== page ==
President Harry Truman famously asked to be send to a one-armed economist, having been frustrated by economists saying ” on the one hand” and “on the other hand.”
Truman might not have liked to hear the pros and cons of various economic propositions and legislative actions, but in asking for a one-armed economist he was asking for a second-rate analysis, asking to be told only part of the expected consequences of proposed Congressional and presidential initiatives, only a fragment of the outcomes that would likely be generated by proposed changes in public policy.
Taking, for instance, a two-armed approach, one might argue on the one hand that a guaranteed annual income provided by the government, by taxpayers, would reduce poverty, but on the other hand such a universal income entitlement might unintentionally lower incomes in the longer run, particularly in low income quintiles, by increasing school dropout rates, reducing work ethics, and lowering workplace productivity.
“The concept of unintended consequences is one of the building blocks of Economics,” explains Rob Norton, former economics editor of Fortune magazine, in The Concise Encyclopedia of Economics.
American Enterprise Institute scholar Mark J. Perry, a professor of economics at the University of Michigan, stated in a summary of an unintended consequences at the U.S. Food and Drug Administration: “The lengthy and costly FDA approval process might be causing more, not fewer, deaths.”
In his article “Drug Approvals and Deadly Delays” in the Journal of Physicians and Surgeons, attorney Sam Kayman highlighted the estimated number of U.S. deaths due to the “FDA’s incredibly long delay in approving beta-blockers to reduce the risk of second heart attacks.”
By the mid-1970s, reported Kayman, the effectiveness of beta-blockers in lowering these types of heart attack risks, as documented in clinical trials, resulted in a number of beta-blockers being approved in Europe for this use.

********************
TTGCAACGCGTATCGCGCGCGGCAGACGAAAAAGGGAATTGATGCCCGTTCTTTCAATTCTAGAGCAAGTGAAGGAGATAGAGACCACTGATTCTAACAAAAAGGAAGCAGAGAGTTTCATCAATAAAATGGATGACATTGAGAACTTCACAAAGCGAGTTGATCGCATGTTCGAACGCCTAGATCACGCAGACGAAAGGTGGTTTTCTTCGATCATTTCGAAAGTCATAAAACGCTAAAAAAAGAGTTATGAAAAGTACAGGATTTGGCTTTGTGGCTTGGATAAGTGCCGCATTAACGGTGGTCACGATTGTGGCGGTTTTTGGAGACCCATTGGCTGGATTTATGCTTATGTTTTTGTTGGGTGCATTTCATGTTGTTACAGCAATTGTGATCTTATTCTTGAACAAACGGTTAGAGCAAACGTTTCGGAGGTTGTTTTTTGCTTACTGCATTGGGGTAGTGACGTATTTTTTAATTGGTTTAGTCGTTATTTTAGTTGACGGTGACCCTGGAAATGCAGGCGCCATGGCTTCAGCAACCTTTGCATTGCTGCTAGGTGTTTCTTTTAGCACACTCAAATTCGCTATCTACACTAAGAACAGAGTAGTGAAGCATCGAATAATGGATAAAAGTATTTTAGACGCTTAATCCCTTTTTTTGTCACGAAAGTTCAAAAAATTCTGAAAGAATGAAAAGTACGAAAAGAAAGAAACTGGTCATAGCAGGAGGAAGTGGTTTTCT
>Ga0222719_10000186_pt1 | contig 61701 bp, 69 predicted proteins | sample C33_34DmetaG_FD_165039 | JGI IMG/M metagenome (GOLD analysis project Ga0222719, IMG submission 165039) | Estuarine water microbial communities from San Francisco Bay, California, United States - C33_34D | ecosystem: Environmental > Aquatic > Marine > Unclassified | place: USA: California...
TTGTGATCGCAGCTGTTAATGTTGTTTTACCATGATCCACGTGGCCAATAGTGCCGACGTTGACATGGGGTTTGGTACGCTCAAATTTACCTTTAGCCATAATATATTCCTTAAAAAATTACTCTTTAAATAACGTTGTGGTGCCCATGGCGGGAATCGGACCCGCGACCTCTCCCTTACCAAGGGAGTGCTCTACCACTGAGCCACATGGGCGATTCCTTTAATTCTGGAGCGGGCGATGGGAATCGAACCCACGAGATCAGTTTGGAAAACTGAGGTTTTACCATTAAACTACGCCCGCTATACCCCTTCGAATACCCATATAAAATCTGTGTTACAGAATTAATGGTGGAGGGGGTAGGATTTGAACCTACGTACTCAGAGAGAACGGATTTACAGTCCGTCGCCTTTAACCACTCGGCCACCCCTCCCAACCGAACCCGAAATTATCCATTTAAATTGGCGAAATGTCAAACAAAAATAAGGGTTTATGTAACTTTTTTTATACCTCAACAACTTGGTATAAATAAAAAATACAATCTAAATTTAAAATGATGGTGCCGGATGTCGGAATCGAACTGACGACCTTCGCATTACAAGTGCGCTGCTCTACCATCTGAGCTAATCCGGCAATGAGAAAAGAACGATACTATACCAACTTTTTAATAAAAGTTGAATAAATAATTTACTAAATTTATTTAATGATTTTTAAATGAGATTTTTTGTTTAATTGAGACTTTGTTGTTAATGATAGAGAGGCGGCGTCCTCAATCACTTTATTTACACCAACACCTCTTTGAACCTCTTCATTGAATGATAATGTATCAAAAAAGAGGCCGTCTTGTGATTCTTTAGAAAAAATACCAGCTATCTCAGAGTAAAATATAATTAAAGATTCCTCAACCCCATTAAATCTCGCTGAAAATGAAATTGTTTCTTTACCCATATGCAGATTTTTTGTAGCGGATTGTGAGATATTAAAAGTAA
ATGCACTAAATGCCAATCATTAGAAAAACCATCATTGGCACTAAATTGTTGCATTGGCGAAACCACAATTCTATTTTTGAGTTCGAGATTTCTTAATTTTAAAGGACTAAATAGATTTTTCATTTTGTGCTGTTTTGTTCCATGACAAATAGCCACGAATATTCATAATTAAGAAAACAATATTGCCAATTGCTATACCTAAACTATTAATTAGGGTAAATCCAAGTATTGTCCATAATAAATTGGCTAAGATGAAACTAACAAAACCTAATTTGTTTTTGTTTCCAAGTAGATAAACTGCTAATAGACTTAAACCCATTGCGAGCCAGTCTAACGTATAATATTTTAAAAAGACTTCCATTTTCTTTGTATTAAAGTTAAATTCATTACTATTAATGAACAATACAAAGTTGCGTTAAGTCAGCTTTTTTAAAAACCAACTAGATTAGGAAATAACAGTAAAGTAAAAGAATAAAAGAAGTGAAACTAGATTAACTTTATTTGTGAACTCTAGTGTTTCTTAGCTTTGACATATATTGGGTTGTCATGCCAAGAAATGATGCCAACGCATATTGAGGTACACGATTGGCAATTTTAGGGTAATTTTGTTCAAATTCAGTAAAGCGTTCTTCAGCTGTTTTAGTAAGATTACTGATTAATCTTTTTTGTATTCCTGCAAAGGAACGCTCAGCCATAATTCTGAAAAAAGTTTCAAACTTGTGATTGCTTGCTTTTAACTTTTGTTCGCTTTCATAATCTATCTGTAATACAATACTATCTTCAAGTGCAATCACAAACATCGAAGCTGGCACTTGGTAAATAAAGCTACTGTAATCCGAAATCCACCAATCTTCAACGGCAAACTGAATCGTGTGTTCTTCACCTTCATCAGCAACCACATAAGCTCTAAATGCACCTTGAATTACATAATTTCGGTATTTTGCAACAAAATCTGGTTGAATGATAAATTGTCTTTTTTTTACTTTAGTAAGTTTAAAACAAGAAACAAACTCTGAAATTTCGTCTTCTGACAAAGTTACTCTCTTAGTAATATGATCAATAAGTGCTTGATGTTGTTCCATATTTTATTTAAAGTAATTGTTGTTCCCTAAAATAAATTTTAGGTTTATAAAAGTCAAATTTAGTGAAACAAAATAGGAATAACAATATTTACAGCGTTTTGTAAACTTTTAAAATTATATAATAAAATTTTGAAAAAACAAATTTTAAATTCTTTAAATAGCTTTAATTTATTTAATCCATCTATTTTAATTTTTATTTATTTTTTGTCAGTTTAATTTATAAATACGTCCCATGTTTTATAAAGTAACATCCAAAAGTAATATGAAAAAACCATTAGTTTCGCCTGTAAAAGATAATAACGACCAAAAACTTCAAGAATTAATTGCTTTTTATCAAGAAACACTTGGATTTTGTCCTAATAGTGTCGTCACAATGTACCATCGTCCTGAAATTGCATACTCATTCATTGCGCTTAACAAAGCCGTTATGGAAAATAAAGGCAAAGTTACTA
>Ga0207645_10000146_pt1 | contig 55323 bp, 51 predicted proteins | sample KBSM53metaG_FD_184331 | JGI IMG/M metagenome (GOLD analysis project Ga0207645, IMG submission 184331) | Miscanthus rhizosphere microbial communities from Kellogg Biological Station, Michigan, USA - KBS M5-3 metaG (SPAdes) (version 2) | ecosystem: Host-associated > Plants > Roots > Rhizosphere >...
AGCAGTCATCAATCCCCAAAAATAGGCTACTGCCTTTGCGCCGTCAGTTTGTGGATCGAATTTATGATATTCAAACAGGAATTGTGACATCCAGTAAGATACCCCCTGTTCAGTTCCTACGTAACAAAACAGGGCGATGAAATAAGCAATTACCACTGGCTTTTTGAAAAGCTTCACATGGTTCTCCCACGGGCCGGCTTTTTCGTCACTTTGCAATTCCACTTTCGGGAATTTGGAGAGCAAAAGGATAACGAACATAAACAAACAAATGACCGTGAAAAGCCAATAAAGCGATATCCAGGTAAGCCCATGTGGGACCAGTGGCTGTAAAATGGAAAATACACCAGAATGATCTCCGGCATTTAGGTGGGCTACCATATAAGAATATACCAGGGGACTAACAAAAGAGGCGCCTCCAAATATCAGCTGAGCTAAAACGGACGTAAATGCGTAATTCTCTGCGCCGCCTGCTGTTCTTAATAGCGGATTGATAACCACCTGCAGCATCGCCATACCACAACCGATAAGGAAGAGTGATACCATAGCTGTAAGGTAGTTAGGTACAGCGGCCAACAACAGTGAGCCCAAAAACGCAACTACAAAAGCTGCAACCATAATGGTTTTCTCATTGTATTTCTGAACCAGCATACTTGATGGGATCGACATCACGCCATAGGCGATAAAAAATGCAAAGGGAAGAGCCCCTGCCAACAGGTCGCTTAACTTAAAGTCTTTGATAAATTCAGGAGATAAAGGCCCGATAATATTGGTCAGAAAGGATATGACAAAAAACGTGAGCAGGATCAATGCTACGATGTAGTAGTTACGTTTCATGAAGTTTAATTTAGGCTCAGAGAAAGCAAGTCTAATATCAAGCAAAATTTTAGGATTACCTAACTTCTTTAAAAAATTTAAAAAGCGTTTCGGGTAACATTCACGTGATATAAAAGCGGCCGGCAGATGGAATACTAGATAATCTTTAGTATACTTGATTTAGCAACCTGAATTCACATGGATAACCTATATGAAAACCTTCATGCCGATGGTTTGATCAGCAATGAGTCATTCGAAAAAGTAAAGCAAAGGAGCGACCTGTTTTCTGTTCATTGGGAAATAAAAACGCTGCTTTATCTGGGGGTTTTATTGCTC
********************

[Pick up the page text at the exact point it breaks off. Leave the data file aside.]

“But in the U.S., the FDA imposed a moratorium on beta-blocker approvals due to the drugs’ carcinogenicity in animals,” explained Kayman. “In effect, the FDA was denying needed cardiac drugs to people at high risk of heart attacks because of the unproven possibility that those drugs might cause cancer years in the future. Finally, in 1981 the FDA approved the first such drug, boasting that it might save up to 17,000 lives per year. That meant, of course, that as many as 100,000 people may have died waiting for FDA to act.”
In terms of media coverage and corresponding public knowledge, the victims of a drug that caused death by mistakenly being approved by the FDA receive front page attention. In contrast, those who die because of the FDA’s lengthy approval process generally remain invisible.
The aforementioned deaths resulting from the lengthy delay in this single instance of beta-blocker approval totaled an estimated 100,000 deaths, a body count 41,780 higher than the total 58,220 U.S. military fatal casualties in the Vietnam War, November 1, 1955 – April 30, 1975.
As stated succinctly by former Secretary of Defense Robert McNamara in his 1995 memoir, a chief architect of the Vietnam War and a major force in urging the escalation of American involvement, “We were wrong,” – a concise acknowledgement of a deadly blunder, 19,407 American body bags per word, said with more truthfulness, brevity, and straightforwardness than was evident in the U.S. management of the entire Vietnam War.
Ralph R. Reiland is Associate Professor of Economics Emeritus at Robert Morris University in Pittsburgh.
Ralph R. Reiland
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